I don’t start production of objects until I have a show to work towards. I’m 100% deadline-driven. In the off-season, I’m doing a lot of incidental research. I go around taking pictures, not with any intention, just in the course of daily life. Same with research, I just read a lot about whatever I’m interested in at the time. Then when it’s time to put together a show I go through all those images and research and assemble them into a whole that makes some type of sense, it’s really intuitive, totally a function of the peripheral mind, I couldn’t even explain it. The process involves a lot of applying interventions, then standing back to see what that messed up, and correcting. It’s like when you’re making something out of wood that you want to be square, how you have to go around putting the screws in just a little and correcting for squareness as you go around. Or like how Denise Levertov describes making a poem, how each intervention alters something else and you go and draw each corner in together. I’m paraphrasing, I don’t remember exactly what she said, but it was something like that. And then again there’s like how the act of observing alters the object of observation, so you have to make allowances for that too. I don’t have a mind’s eye or much of a visual sense at all, so I never know what something is going to look like until I act. I’m basically just fumbling around, throwing everything together until something resonates. Or like say I’m trying to draw a rabbit, I just make some marks and oh shit it looks more like a cat, let’s add some tires and stink lines and see if that helps, ok it’s a rabbit now...

Your work often has images and texts embedded in them, sometimes cryptic and diaristic. Can you tell us more about this aspect of your work?

People have frequently described the work and especially the text in the work as ‘cryptic’ or ‘hermetic’ but I dislike that. I’m not being willfully obtuse. People have to make an effort to enter into any text. I quite dislike explicating my work. Who was it that said, a poem is not a record of an experience, a poem is an experience. Same applies here. And then there was that 80s artist who said it’s not the artist’s job to explain, critique, or even understand the work, an artist’s job is simply to make the work. I agree with that. In any case, I’m not trying to veil or occlude anything, that would be petulant and in bad faith. One last quote, sorry, but I actually know who said this one— Hélène Cixous says ”I have the inclination for avowal.” What I am engaged in is acts of wild, unbridled, desperate, orgiastic avowal. I am trying to reveal something, as much to myself as to anyone else. And that takes investigations. I don’t know where I’m going to end up. Maybe it’s cliché to say this but if I knew where I was going with an artwork I would just write an essay.

What advice would you give to novice self-taught artists who want to build their careers in the established art scene?

Don’t. jk, I mean, I have never taken a careerist view of any of this. I fell into it because I was trying to make pots to sell to pay my rent and feed myself. So, I don’t really know what to say about that, some people can do what they enjoy as their whole income generator and not despise it, some can’t. Do whatever works for you. As for the existence of any ‘established’ art scene, I would say avoid it. Stick with your friends, make your own scene. Seek out likeminded people and boost each others’ work. Put on shows in your apartments or in the park or empty lots. Self-publish profusely.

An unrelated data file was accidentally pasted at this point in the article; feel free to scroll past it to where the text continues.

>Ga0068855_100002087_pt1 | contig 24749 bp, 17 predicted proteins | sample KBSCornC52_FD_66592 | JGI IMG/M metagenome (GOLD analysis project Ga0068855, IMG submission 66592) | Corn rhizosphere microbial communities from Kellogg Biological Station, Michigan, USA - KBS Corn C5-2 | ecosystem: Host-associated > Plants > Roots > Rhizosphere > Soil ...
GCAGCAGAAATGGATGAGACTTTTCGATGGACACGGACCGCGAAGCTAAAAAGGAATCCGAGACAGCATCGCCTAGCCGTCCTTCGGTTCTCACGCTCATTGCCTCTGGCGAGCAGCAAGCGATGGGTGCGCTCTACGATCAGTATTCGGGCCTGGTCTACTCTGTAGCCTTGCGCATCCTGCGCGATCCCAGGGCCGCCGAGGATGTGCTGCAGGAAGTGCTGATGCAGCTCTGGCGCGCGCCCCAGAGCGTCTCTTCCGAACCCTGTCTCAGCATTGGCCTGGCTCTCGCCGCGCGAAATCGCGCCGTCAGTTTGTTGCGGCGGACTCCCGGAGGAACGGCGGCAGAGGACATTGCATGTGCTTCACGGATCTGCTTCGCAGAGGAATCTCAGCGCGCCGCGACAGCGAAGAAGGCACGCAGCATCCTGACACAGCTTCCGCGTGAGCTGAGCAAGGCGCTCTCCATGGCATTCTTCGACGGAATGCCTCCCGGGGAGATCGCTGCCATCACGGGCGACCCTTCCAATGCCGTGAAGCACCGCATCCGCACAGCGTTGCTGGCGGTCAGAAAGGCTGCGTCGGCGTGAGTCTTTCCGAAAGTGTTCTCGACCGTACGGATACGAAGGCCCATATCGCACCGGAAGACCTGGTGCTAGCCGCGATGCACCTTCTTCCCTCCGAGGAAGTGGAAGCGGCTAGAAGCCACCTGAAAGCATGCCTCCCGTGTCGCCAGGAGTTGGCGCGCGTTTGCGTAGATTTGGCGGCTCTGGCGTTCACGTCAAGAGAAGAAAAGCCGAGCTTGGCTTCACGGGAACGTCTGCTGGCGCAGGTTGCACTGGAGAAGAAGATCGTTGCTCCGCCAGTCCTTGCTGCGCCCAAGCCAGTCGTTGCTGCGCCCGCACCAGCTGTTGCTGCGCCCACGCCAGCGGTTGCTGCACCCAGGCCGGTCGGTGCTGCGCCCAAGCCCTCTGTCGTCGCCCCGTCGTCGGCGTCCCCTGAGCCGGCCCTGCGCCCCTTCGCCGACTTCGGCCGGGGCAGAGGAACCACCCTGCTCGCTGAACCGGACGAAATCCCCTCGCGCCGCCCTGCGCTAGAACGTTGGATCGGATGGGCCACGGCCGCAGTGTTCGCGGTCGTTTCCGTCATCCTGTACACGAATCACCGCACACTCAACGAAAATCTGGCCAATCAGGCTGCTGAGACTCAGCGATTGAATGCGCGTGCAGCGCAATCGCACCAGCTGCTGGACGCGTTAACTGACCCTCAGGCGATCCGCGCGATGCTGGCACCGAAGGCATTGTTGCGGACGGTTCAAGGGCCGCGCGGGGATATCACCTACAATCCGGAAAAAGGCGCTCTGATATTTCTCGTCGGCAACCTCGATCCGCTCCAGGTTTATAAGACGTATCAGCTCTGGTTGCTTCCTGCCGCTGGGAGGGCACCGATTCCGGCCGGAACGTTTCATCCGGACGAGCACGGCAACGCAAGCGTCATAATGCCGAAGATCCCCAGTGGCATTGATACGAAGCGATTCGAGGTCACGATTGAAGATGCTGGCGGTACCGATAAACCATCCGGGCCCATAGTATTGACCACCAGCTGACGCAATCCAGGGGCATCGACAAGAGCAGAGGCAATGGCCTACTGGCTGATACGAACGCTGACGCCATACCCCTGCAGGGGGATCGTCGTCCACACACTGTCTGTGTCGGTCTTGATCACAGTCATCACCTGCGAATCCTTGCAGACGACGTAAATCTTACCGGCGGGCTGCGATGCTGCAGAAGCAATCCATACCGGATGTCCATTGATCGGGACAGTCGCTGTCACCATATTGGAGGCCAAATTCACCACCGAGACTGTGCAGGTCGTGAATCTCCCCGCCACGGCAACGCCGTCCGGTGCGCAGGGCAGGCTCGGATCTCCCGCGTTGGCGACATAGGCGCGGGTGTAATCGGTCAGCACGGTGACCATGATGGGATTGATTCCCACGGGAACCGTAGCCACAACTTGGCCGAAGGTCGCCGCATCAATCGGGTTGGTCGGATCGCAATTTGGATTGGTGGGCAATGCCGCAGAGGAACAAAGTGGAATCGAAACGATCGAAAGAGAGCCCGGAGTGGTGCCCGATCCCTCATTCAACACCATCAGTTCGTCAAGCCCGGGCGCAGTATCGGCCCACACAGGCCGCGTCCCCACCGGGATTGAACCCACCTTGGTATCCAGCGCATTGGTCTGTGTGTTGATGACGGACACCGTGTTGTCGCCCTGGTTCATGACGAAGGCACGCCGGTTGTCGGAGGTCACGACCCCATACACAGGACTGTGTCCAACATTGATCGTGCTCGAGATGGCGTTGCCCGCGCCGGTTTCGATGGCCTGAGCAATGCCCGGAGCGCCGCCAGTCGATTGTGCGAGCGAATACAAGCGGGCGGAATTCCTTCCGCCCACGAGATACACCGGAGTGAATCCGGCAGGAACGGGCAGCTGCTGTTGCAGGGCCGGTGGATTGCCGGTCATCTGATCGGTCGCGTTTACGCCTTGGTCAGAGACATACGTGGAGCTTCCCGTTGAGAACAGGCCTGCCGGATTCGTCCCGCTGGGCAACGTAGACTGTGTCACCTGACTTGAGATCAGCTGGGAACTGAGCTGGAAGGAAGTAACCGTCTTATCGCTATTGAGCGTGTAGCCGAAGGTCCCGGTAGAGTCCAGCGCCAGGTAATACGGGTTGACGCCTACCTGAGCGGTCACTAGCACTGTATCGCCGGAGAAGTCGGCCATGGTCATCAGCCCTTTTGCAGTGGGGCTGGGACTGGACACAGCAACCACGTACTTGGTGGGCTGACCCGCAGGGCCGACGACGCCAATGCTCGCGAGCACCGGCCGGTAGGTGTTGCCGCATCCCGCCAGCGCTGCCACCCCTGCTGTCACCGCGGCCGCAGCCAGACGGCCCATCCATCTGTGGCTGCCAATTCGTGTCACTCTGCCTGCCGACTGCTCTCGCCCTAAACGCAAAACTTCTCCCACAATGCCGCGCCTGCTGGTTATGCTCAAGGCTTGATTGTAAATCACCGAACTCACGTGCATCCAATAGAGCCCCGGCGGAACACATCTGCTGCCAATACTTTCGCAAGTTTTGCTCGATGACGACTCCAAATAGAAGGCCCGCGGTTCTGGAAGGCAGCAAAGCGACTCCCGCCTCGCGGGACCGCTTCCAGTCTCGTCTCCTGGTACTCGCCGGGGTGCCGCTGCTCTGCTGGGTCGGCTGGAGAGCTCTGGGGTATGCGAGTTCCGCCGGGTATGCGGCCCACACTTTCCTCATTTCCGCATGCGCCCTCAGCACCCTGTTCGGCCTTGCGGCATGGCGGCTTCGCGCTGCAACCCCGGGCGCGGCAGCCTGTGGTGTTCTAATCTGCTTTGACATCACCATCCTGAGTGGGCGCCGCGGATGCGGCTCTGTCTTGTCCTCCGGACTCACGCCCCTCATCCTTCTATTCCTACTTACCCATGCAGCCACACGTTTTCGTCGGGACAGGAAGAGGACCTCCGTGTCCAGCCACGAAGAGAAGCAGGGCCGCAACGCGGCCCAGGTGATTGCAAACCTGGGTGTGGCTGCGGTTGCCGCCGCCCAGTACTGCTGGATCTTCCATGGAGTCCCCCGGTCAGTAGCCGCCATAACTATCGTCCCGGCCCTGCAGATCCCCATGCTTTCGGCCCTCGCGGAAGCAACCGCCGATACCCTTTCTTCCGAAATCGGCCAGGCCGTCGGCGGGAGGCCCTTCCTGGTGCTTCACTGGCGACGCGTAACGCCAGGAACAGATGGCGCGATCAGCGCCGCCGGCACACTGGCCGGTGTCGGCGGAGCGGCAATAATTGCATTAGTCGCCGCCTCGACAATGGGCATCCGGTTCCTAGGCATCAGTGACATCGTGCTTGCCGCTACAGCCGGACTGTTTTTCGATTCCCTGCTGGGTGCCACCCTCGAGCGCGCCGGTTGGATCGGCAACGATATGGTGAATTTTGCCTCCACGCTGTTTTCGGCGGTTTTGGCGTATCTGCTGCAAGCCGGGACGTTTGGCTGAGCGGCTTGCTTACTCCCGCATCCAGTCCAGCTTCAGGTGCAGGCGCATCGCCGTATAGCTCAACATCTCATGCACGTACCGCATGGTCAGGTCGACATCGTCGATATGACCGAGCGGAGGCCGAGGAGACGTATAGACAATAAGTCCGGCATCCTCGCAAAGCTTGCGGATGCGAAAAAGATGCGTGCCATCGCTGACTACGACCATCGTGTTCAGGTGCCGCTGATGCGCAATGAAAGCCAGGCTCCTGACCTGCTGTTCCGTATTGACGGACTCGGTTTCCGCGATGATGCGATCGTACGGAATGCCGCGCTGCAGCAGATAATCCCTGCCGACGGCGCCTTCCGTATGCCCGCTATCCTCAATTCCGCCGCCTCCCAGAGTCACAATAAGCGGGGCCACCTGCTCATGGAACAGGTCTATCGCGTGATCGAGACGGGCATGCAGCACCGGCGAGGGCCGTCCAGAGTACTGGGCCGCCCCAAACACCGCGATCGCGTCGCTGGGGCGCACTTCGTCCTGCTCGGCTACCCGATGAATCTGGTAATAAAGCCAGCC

Are there new ideas, themes, or techniques you are interested in exploring next?

I want to work with hot glass, I want to mess with bioplastics, I would like to do an interactive hypertextual liminally-semic internet-based poem, I want to get better at video. I would like to get into writing weird essays. I want to eventually make at least a couple feature-length films, but that’s such a long and involved process so maybe when I’m 60, although that’s what I said about writing poems and that ended up happening way sooner. I would like to be able to do a handstand on a moving skateboard. I want to link up with some outsider botanists and mycologists for some interdisciplinary work. I would like very much for someone to accidentally leave their key card to a mass spec or gas chromatograph on my coffee table on their way out after our tryst. I’m always trying to diversify. I’ve been flirting with the idea of going back to school for math. I want to play that juggalo larping game Morton’s List. I wish for low key access to a very small chunk of land on which to build earthen structures for collective use. I want to figure out a way for my practice to be less solitary.

Have you read anything interesting recently you would like to share?
I’m really enjoying this workshop I’m taking through Wendy’s Subway right now called Sentient Languages, led by Mirene Arsanios. We read some Renee Gladman pieces that really resonated with me. I’m also reading Animacies by Mel Y. Chen, Afropessimism by Frank B. Wilderson III, Night Philosophy by Fanny Howe, and Glitch Feminism by Legacy Russell. I recommend all of those.

Do you have any bad habits? How do they affect you?
Working too much & neglecting to sleep/eat, never saying no to new projects. They affect me negatively! I get very depressed when I don’t get enough sleep, which is always. I’m a raging insomniac.

Is there anything else we should know about you and your work? Any facts our readers can learn about you?
I invited a benevolent inhabiting spirit called Slug Body into my person in 2017 to attenuate anxiety and other symptoms of high, airy, rarefied hot-dryness. Part of my lifelong struggle against eggheadedness/towards corporeality. It works because a slug is low, cleaves close to the earth, and stays wet. It saved my life. I want to get Slug Body knuckle tattoos where each letter is a slug done by a different friend.

For more of Manal Kara:  |  @slug_bobby_how